There's nothing like the feeling you get when you make a connection with a dolphin. When it happens, you'll share a special, two-way communication and develop a deep sense of trust that's hard to describe. It can take time to accomplish, but if you stick to it, you’ll achieve rewards few people experience.
To be a successful dolphin trainer, you need to be committed to working with animals and have a natural affinity for marine mammals. You'll need some flexibility, too; the job may include working a variety of schedules and shifts. Possessing an upbeat, positive attitude is important, as is comfort with public speaking. You'll also need to be able to lift at least 50 pounds and be able to work outdoors and in water in all types of weather.
After years of hard work, you'll not only master the craft and gain authority, but you'll feel good knowing that you've had a positive impact on animal welfare. You’ll positively affect the dolphins’ physical and mental health, helping to keep them in top condition. And, your observation and communication skills with the dolphins will help broaden the understanding of their needs and capabilities and lead to protection of their wild counterparts.
As a dolphin trainer, you’ll help educate people through demonstrations and interactive programs. You’ll feed the dolphins, ensure safe and comfortable structural habitats and provide medical care. You'll examine the animals daily and meet with other trainers to discuss each dolphin's needs. If employed at a public facility, you may interact with guests. You'll also choose new social groups in which the dolphins will rotate.
Depending on the facility, you might be able to land an entry-level job with just a high school diploma. To specialize in dolphin training, however, you’ll need at least a bachelor’s degree in life science, biology, animal psychology and behavior. You may also need certification from a school specializing in animal training and management. It’s important to develop excellent skills in swimming, snorkeling and scuba. An advanced degree in animal behavior is essential if you want to become a supervisor, curator or director.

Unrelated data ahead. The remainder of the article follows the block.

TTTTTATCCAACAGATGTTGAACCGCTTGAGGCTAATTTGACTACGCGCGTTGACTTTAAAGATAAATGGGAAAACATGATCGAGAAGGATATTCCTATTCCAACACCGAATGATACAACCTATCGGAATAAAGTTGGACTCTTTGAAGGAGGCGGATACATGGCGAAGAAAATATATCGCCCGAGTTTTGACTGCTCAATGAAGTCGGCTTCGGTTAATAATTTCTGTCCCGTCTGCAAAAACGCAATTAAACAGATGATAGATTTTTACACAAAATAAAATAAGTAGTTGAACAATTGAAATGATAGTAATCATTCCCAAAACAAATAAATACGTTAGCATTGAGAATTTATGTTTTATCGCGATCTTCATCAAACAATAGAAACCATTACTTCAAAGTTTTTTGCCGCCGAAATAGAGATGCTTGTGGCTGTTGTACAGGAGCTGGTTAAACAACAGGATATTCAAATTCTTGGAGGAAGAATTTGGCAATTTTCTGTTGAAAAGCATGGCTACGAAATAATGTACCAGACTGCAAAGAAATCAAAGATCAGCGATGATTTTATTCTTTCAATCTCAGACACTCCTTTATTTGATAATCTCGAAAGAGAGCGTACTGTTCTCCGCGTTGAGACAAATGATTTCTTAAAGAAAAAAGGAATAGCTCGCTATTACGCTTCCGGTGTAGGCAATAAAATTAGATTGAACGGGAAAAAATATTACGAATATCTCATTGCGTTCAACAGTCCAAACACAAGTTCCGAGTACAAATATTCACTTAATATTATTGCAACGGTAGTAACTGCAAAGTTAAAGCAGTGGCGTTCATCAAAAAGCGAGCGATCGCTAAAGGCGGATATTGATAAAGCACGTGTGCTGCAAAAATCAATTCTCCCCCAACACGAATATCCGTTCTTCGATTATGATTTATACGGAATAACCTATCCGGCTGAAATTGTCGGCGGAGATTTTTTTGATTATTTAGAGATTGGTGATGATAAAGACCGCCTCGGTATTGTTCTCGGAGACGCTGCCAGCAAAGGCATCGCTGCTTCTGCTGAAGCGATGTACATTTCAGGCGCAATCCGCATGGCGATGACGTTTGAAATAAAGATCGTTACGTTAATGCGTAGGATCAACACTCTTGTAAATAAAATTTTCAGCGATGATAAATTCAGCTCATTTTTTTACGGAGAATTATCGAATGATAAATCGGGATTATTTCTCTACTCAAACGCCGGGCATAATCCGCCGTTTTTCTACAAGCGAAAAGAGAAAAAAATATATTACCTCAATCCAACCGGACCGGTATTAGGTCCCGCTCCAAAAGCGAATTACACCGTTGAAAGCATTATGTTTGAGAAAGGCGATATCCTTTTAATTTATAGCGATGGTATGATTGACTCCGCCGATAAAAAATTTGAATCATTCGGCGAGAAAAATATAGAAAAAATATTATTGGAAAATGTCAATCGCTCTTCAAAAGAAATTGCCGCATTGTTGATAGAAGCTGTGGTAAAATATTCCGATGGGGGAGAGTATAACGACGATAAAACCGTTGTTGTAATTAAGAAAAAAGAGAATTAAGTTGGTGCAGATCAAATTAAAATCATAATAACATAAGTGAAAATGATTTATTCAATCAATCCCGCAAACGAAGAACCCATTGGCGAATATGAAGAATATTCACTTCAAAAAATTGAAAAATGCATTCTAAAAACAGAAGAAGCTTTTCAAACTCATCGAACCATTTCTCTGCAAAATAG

Practical, hands-on experience is the best way to gain the understanding and skills needed to train dolphins. You can acquire this training by working directly with dolphins under the supervision of senior team members. You’ll also get valuable on-the-job experience by preparing fish meals for the dolphins, cleaning the animals, writing records, giving public educational demonstrations and doing some of the dirty work, like keeping the facility sparkling clean. You can get practical experience volunteering at zoos, oceanariums, veterinary hospitals, wildlife rehabilitation centers and animal shelters. You can also apply for internships, either paid or voluntary, which will allow you to break into the field working at an actual marine mammal facility.
If you’ve got what it takes to be a dolphin trainer, you can look forward to a career where employment is expected to grow 23 percent between 2010 to 2020, according to the U.S. Bureau of Labor Statistics.
2016 Salary Information for Animal Care and Service Workers
Animal care and service workers earned a median annual salary of $23,040 in 2016, according to the U.S. Bureau of Labor Statistics. On the low end, animal care and service workers earned a 25th percentile salary of $19,540, meaning 75 percent earned more than this amount. The 75th percentile salary is $29,490, meaning 25 percent earn more. In 2016, 296,400 people were employed in the U.S. as animal care and service workers.
- DolphinTrainer.com: Career Info: A Career Guide to Marine Animal Care and Training
- Dolphin Quest: Career Information
- National Aquarium: Training the Dolphins
- DegreeDirectory.org: Animal Trainer: Career and Salary Facts
- United States Department of Labor: Bureau of Labor Statistics: Occupational Outlook Handbook: Animal Care and Service Workers
- The Winter Dolphin Chronicles: Marine Mammal Training: How It’s Done
- U.S. Bureau of Labor Statistics: Occupational Outlook Handbook: Animal Care and Service Workers
- Career Trend: Animal Care and Service Workers
- Paul Katz/Photodisc/Getty Images